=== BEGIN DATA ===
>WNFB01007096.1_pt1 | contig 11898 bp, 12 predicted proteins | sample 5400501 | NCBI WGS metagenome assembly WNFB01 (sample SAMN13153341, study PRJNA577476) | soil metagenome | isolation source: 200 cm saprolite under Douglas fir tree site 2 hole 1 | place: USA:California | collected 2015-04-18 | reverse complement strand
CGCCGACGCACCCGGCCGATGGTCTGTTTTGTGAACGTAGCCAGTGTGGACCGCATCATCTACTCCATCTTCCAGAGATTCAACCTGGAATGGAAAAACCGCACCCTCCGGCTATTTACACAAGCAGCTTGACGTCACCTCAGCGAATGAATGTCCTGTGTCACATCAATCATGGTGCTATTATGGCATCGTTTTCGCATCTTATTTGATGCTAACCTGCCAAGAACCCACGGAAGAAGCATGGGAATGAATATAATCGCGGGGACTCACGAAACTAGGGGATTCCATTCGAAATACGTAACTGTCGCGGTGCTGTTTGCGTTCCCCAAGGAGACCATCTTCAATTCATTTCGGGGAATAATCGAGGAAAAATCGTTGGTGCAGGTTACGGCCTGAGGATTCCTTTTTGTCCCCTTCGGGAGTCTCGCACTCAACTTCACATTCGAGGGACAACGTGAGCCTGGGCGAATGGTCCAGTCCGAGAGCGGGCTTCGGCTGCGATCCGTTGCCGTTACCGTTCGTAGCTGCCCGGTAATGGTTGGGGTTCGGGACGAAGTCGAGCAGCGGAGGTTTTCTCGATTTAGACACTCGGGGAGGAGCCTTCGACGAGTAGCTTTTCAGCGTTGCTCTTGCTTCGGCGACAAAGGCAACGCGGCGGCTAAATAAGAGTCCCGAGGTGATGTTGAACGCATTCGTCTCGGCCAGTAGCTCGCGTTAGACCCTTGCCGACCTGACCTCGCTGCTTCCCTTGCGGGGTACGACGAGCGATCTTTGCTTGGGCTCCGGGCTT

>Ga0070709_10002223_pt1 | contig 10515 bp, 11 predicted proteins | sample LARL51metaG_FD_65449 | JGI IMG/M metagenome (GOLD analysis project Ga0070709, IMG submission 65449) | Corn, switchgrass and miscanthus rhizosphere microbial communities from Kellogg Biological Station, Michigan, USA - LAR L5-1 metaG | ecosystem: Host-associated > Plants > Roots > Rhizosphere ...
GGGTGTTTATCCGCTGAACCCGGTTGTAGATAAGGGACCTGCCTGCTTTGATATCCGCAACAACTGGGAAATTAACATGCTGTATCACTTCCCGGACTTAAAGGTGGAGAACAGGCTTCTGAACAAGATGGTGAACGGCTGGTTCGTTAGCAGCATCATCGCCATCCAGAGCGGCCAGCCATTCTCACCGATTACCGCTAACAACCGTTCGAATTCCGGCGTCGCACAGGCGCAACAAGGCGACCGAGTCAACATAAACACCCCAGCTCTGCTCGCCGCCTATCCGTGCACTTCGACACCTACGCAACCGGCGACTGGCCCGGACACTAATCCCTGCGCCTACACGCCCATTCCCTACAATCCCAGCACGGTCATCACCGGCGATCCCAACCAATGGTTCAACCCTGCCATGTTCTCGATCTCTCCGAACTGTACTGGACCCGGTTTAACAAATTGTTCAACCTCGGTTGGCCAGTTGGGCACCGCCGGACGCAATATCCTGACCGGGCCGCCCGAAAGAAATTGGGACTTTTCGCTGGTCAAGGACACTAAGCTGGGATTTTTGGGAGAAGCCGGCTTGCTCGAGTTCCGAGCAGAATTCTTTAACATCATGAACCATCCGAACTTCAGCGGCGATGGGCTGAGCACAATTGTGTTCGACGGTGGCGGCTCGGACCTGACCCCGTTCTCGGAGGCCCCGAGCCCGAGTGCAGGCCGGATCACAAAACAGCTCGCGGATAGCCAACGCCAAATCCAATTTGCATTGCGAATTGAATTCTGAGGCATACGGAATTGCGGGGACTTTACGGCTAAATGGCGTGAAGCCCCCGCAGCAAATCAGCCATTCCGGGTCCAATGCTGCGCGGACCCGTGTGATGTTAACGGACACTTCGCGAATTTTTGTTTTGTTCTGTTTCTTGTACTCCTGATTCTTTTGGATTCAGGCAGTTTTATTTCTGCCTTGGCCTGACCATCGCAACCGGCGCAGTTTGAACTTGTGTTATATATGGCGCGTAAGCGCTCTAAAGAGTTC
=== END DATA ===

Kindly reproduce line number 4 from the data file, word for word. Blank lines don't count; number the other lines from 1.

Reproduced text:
GGGTGTTTATCCGCTGAACCCGGTTGTAGATAAGGGACCTGCCTGCTTTGATATCCGCAACAACTGGGAAATTAACATGCTGTATCACTTCCCGGACTTAAAGGTGGAGAACAGGCTTCTGAACAAGATGGTGAACGGCTGGTTCGTTAGCAGCATCATCGCCATCCAGAGCGGCCAGCCATTCTCACCGATTACCGCTAACAACCGTTCGAATTCCGGCGTCGCACAGGCGCAACAAGGCGACCGAGTCAACATAAACACCCCAGCTCTGCTCGCCGCCTATCCGTGCACTTCGACACCTACGCAACCGGCGACTGGCCCGGACACTAATCCCTGCGCCTACACGCCCATTCCCTACAATCCCAGCACGGTCATCACCGGCGATCCCAACCAATGGTTCAACCCTGCCATGTTCTCGATCTCTCCGAACTGTACTGGACCCGGTTTAACAAATTGTTCAACCTCGGTTGGCCAGTTGGGCACCGCCGGACGCAATATCCTGACCGGGCCGCCCGAAAGAAATTGGGACTTTTCGCTGGTCAAGGACACTAAGCTGGGATTTTTGGGAGAAGCCGGCTTGCTCGAGTTCCGAGCAGAATTCTTTAACATCATGAACCATCCGAACTTCAGCGGCGATGGGCTGAGCACAATTGTGTTCGACGGTGGCGGCTCGGACCTGACCCCGTTCTCGGAGGCCCCGAGCCCGAGTGCAGGCCGGATCACAAAACAGCTCGCGGATAGCCAACGCCAAATCCAATTTGCATTGCGAATTGAATTCTGAGGCATACGGAATTGCGGGGACTTTACGGCTAAATGGCGTGAAGCCCCCGCAGCAAATCAGCCATTCCGGGTCCAATGCTGCGCGGACCCGTGTGATGTTAACGGACACTTCGCGAATTTTTGTTTTGTTCTGTTTCTTGTACTCCTGATTCTTTTGGATTCAGGCAGTTTTATTTCTGCCTTGGCCTGACCATCGCAACCGGCGCAGTTTGAACTTGTGTTATATATGGCGCGTAAGCGCTCTAAAGAGTTC